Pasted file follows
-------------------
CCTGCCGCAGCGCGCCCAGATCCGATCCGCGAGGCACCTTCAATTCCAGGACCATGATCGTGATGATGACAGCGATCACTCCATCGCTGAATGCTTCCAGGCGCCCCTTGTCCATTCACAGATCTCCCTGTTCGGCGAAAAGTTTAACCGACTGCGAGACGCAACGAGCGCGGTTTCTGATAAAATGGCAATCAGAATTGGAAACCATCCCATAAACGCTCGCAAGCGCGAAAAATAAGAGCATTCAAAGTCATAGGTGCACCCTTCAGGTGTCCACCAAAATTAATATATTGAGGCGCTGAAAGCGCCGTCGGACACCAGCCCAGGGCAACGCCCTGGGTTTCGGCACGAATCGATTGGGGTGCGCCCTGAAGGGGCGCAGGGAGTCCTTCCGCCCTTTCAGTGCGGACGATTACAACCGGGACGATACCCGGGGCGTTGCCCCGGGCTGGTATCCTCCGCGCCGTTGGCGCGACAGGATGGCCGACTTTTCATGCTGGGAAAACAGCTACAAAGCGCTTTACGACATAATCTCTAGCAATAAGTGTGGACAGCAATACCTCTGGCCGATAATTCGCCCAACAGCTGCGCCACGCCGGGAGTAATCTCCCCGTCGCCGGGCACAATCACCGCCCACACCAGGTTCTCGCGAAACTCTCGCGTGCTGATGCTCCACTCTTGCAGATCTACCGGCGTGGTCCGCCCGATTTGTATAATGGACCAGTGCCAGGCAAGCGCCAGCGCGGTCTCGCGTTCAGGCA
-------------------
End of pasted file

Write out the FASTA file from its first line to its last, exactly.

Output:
CCTGCCGCAGCGCGCCCAGATCCGATCCGCGAGGCACCTTCAATTCCAGGACCATGATCGTGATGATGACAGCGATCACTCCATCGCTGAATGCTTCCAGGCGCCCCTTGTCCATTCACAGATCTCCCTGTTCGGCGAAAAGTTTAACCGACTGCGAGACGCAACGAGCGCGGTTTCTGATAAAATGGCAATCAGAATTGGAAACCATCCCATAAACGCTCGCAAGCGCGAAAAATAAGAGCATTCAAAGTCATAGGTGCACCCTTCAGGTGTCCACCAAAATTAATATATTGAGGCGCTGAAAGCGCCGTCGGACACCAGCCCAGGGCAACGCCCTGGGTTTCGGCACGAATCGATTGGGGTGCGCCCTGAAGGGGCGCAGGGAGTCCTTCCGCCCTTTCAGTGCGGACGATTACAACCGGGACGATACCCGGGGCGTTGCCCCGGGCTGGTATCCTCCGCGCCGTTGGCGCGACAGGATGGCCGACTTTTCATGCTGGGAAAACAGCTACAAAGCGCTTTACGACATAATCTCTAGCAATAAGTGTGGACAGCAATACCTCTGGCCGATAATTCGCCCAACAGCTGCGCCACGCCGGGAGTAATCTCCCCGTCGCCGGGCACAATCACCGCCCACACCAGGTTCTCGCGAAACTCTCGCGTGCTGATGCTCCACTCTTGCAGATCTACCGGCGTGGTCCGCCCGATTTGTATAATGGACCAGTGCCAGGCAAGCGCCAGCGCGGTCTCGCGTTCAGGCA